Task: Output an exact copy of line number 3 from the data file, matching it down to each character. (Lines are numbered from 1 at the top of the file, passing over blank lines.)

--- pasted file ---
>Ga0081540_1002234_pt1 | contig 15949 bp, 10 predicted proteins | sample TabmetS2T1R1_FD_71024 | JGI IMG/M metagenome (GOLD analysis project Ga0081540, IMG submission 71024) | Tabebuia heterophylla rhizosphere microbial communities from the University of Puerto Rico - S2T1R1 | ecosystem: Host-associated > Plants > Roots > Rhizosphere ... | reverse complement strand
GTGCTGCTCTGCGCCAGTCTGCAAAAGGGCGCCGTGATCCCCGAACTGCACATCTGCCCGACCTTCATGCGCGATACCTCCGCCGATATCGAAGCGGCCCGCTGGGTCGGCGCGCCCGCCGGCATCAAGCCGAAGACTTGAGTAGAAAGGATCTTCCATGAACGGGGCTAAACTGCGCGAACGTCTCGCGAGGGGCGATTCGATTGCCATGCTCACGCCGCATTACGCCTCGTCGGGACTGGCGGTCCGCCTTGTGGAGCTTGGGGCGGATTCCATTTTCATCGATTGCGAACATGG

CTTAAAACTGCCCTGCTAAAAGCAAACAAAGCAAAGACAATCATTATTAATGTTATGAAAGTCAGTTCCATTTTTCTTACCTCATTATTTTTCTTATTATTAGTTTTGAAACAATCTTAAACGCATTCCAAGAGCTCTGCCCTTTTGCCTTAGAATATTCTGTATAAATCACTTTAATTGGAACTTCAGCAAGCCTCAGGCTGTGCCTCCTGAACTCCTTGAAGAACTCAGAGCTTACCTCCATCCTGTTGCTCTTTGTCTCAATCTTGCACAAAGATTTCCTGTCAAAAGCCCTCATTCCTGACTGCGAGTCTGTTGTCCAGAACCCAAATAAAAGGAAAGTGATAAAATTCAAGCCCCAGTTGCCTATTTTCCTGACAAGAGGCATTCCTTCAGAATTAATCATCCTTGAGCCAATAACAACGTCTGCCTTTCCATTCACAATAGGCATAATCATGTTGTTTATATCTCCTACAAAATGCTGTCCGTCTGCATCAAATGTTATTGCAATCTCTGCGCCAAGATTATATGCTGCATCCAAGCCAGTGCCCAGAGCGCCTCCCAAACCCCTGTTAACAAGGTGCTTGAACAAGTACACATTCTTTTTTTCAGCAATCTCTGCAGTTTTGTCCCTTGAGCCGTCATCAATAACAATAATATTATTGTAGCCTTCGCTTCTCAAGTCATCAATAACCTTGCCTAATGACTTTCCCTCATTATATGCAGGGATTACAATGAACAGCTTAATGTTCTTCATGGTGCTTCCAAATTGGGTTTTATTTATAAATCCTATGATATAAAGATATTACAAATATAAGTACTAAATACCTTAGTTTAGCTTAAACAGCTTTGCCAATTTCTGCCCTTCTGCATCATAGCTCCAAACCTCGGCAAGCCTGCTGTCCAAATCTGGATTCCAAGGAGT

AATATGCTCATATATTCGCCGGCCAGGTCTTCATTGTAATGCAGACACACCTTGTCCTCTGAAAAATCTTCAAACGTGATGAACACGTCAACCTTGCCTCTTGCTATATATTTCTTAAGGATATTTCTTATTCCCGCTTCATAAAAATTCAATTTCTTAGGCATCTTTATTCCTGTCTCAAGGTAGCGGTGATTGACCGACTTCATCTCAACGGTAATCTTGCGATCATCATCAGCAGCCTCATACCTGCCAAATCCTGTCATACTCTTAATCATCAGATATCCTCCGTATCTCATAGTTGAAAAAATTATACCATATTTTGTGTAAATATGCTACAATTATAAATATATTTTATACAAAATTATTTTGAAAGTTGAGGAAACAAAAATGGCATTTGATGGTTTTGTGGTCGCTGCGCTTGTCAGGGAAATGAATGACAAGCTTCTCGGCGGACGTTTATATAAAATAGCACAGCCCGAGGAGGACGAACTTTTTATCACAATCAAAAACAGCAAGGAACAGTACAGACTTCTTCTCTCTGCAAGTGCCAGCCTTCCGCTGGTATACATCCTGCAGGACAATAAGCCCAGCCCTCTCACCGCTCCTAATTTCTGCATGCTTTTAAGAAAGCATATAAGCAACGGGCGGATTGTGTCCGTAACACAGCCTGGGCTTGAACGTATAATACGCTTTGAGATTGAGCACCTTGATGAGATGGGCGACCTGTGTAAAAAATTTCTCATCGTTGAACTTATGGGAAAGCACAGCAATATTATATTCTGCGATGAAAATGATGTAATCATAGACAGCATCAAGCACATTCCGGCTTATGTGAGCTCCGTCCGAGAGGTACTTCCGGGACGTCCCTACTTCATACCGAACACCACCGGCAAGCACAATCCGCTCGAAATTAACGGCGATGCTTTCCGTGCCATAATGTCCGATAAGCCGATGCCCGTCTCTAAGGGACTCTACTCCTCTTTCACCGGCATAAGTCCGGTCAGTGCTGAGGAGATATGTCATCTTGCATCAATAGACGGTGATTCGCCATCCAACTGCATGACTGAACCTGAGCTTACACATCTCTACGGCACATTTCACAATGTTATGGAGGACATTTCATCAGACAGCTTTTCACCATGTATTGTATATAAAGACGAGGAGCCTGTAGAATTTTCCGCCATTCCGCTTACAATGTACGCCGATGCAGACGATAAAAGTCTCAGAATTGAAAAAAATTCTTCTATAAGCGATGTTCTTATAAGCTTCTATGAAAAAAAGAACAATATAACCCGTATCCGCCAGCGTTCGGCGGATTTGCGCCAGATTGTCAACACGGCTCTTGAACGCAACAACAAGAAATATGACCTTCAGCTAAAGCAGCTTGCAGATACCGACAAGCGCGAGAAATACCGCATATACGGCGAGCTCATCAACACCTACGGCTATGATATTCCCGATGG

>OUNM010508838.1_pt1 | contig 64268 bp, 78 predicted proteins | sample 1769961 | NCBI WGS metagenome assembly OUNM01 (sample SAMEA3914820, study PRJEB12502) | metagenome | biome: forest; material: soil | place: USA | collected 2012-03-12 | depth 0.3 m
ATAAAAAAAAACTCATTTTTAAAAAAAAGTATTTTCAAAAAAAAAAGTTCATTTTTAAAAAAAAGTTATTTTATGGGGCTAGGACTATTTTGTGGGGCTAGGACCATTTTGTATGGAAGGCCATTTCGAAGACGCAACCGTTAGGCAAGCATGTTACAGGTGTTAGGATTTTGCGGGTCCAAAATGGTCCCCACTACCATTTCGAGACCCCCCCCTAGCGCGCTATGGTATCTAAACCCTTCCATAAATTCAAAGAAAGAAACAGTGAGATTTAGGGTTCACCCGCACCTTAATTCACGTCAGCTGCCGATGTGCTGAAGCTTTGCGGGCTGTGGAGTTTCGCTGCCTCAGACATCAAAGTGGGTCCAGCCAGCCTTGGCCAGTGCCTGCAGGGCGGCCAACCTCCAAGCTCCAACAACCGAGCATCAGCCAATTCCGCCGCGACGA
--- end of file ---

CTTAAAACTGCCCTGCTAAAAGCAAACAAAGCAAAGACAATCATTATTAATGTTATGAAAGTCAGTTCCATTTTTCTTACCTCATTATTTTTCTTATTATTAGTTTTGAAACAATCTTAAACGCATTCCAAGAGCTCTGCCCTTTTGCCTTAGAATATTCTGTATAAATCACTTTAATTGGAACTTCAGCAAGCCTCAGGCTGTGCCTCCTGAACTCCTTGAAGAACTCAGAGCTTACCTCCATCCTGTTGCTCTTTGTCTCAATCTTGCACAAAGATTTCCTGTCAAAAGCCCTCATTCCTGACTGCGAGTCTGTTGTCCAGAACCCAAATAAAAGGAAAGTGATAAAATTCAAGCCCCAGTTGCCTATTTTCCTGACAAGAGGCATTCCTTCAGAATTAATCATCCTTGAGCCAATAACAACGTCTGCCTTTCCATTCACAATAGGCATAATCATGTTGTTTATATCTCCTACAAAATGCTGTCCGTCTGCATCAAATGTTATTGCAATCTCTGCGCCAAGATTATATGCTGCATCCAAGCCAGTGCCCAGAGCGCCTCCCAAACCCCTGTTAACAAGGTGCTTGAACAAGTACACATTCTTTTTTTCAGCAATCTCTGCAGTTTTGTCCCTTGAGCCGTCATCAATAACAATAATATTATTGTAGCCTTCGCTTCTCAAGTCATCAATAACCTTGCCTAATGACTTTCCCTCATTATATGCAGGGATTACAATGAACAGCTTAATGTTCTTCATGGTGCTTCCAAATTGGGTTTTATTTATAAATCCTATGATATAAAGATATTACAAATATAAGTACTAAATACCTTAGTTTAGCTTAAACAGCTTTGCCAATTTCTGCCCTTCTGCATCATAGCTCCAAACCTCGGCAAGCCTGCTGTCCAAATCTGGATTCCAAGGAGT